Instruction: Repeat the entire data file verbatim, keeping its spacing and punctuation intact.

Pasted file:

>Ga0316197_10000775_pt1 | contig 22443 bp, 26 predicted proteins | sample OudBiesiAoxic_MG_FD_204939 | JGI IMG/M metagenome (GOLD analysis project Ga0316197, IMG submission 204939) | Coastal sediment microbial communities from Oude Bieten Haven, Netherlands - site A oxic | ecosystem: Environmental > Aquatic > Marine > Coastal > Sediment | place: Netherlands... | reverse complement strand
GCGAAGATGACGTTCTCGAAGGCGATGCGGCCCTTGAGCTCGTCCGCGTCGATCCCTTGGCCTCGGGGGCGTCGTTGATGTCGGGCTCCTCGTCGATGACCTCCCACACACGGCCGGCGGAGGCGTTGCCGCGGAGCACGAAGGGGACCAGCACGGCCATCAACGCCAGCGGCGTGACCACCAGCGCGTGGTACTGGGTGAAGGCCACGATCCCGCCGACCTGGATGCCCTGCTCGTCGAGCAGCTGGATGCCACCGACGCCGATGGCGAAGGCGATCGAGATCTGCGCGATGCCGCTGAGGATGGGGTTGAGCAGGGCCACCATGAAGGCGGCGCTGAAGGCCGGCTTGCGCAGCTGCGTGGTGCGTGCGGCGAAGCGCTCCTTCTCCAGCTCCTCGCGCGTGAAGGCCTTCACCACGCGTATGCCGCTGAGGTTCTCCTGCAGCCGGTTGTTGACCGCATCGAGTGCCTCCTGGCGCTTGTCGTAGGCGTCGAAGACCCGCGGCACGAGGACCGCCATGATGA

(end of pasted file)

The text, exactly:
>Ga0316197_10000775_pt1 | contig 22443 bp, 26 predicted proteins | sample OudBiesiAoxic_MG_FD_204939 | JGI IMG/M metagenome (GOLD analysis project Ga0316197, IMG submission 204939) | Coastal sediment microbial communities from Oude Bieten Haven, Netherlands - site A oxic | ecosystem: Environmental > Aquatic > Marine > Coastal > Sediment | place: Netherlands... | reverse complement strand
GCGAAGATGACGTTCTCGAAGGCGATGCGGCCCTTGAGCTCGTCCGCGTCGATCCCTTGGCCTCGGGGGCGTCGTTGATGTCGGGCTCCTCGTCGATGACCTCCCACACACGGCCGGCGGAGGCGTTGCCGCGGAGCACGAAGGGGACCAGCACGGCCATCAACGCCAGCGGCGTGACCACCAGCGCGTGGTACTGGGTGAAGGCCACGATCCCGCCGACCTGGATGCCCTGCTCGTCGAGCAGCTGGATGCCACCGACGCCGATGGCGAAGGCGATCGAGATCTGCGCGATGCCGCTGAGGATGGGGTTGAGCAGGGCCACCATGAAGGCGGCGCTGAAGGCCGGCTTGCGCAGCTGCGTGGTGCGTGCGGCGAAGCGCTCCTTCTCCAGCTCCTCGCGCGTGAAGGCCTTCACCACGCGTATGCCGCTGAGGTTCTCCTGCAGCCGGTTGTTGACCGCATCGAGTGCCTCCTGGCGCTTGTCGTAGGCGTCGAAGACCCGCGGCACGAGGACCGCCATGATGA